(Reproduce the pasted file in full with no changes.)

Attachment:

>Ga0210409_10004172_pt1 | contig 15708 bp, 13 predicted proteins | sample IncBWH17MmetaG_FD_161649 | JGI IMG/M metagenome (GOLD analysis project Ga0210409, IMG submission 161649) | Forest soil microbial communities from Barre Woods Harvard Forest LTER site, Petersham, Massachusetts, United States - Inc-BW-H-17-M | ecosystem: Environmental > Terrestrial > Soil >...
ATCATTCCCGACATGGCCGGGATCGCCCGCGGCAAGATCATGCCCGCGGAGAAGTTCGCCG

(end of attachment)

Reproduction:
>Ga0210409_10004172_pt1 | contig 15708 bp, 13 predicted proteins | sample IncBWH17MmetaG_FD_161649 | JGI IMG/M metagenome (GOLD analysis project Ga0210409, IMG submission 161649) | Forest soil microbial communities from Barre Woods Harvard Forest LTER site, Petersham, Massachusetts, United States - Inc-BW-H-17-M | ecosystem: Environmental > Terrestrial > Soil >...
ATCATTCCCGACATGGCCGGGATCGCCCGCGGCAAGATCATGCCCGCGGAGAAGTTCGCCG